My word of the week (actually the last two weeks) is “setback.” Right after I pushed the button for Free of Gravity to go live April 1st, my computer started acting up. And over the next several days, things started getting progressively worse… until I got the dreaded diagnosis: hard drive failure. Thankfully most of my stuff was backed up…
But that didn’t help the fact that I knew where everything was on that computer, had my browser favorites marked and organized, documents filed, and everything at my fingertips.
The good news is my wife isn’t using her laptop regularly right now, so I could borrow it when I needed to (writing this on it – thanks, honey!). But moving to her machine was sort of like moving into a new house: you know you have everything you need, but it’s packed away somewhere, and finding it amid the stack of boxes is… well… rather frustrating. Especially when you’re trying to get stuff done…
So, I had to prioritize: do my paying work first, then filing taxes, then household financial stuff, other commitments, and then, last but not least, writing and this blog.
I’m slowly digging out, and am back at the keyboard (even a borrowed one) getting these words down and soon out to you.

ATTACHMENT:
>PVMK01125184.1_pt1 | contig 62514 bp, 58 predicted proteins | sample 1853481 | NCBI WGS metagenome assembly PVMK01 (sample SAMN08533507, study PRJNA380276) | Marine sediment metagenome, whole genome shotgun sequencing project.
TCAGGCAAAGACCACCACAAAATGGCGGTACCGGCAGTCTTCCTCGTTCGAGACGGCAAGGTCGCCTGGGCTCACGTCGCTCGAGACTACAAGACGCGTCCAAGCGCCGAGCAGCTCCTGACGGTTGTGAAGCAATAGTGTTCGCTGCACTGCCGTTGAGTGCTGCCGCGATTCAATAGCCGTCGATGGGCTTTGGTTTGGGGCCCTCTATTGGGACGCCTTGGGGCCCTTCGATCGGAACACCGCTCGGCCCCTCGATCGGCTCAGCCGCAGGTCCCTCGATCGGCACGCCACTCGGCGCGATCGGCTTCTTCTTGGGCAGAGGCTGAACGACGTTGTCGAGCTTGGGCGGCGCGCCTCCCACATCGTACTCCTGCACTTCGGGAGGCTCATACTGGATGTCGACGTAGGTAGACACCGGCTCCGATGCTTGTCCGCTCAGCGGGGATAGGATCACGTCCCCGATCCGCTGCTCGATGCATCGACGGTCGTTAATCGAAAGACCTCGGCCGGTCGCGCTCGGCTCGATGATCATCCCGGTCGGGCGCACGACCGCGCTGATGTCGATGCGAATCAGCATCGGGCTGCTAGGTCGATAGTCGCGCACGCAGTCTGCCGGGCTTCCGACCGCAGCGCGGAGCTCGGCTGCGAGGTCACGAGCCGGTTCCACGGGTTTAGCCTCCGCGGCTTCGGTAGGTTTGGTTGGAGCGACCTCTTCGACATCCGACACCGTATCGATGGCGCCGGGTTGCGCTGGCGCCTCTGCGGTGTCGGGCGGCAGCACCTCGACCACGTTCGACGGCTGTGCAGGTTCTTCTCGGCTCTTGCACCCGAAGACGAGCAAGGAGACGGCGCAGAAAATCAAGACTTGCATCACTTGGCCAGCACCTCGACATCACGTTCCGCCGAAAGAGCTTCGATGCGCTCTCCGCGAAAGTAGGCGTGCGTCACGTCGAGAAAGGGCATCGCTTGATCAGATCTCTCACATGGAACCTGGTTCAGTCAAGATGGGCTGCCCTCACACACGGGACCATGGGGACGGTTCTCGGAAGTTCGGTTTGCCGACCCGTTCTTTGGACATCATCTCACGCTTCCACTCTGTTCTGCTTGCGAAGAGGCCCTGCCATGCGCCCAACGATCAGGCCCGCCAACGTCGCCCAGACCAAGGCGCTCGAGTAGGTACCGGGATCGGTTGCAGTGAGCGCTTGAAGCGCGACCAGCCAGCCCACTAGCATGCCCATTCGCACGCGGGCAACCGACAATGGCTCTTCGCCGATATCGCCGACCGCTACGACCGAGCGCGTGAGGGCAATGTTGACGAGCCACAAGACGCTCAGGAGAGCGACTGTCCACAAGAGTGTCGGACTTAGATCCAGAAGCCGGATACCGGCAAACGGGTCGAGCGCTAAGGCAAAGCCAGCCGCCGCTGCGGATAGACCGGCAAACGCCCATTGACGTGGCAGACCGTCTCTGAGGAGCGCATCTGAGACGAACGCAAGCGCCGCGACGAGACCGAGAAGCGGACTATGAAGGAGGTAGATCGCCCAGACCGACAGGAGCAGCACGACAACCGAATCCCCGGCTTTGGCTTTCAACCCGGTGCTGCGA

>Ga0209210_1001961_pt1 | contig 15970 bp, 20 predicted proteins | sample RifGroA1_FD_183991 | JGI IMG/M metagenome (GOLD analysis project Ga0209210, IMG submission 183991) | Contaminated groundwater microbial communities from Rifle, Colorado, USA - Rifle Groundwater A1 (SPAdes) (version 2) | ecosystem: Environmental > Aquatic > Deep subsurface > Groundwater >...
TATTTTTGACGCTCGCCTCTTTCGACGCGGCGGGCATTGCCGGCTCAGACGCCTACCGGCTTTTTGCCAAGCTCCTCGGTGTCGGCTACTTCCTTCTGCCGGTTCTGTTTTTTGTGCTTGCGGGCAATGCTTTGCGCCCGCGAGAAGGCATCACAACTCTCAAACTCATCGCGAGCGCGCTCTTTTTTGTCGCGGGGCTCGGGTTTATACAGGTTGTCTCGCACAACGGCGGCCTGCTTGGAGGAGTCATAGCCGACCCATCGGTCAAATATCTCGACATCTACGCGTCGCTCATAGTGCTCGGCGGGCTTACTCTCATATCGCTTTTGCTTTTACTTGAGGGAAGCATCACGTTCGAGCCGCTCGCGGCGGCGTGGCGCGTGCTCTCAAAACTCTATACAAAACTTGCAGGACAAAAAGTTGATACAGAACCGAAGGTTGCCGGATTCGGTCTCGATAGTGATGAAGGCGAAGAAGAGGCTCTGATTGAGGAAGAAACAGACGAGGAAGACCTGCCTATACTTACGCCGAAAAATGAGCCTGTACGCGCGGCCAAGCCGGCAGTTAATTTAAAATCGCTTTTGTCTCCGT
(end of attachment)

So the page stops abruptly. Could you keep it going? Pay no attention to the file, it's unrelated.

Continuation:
But what the last two weeks have made me think of is just how we deal with setbacks, struggles, failures, adversity. And what those experiences say about us.
I’m reminded of one of the “rules” of writing compelling stories: give your character a goal, and then spend the rest of the story throwing obstacles in the way of him achieving that goal. For it’s his response to the obstacles he faces that show us his true nature. Kurt Vonnegut said, “Be a sadist. No matter how sweet and innocent your leading characters, make awful things happen to them—in order that the reader may see what they are made of.”
We love stories because they shed light on our own human nature, facing off against some form of adversity: whether it’s the Dark One’s horde, or the evil super-genius and his death ray, or the boss standing in the way of a promotion. Even some internal weakness our hero just can’t seem to overcome.
And we want to know: Does he persevere? Does he fail and give up? Does she try the same thing over and over again? Does she discover hidden talents within herself? Does he ask for help? Does she go it alone? Does he respond to the setbacks as some sort of cursed luck, or as just a part of the process?
And in our own lives, our own struggles and setbacks can reveal our character as well.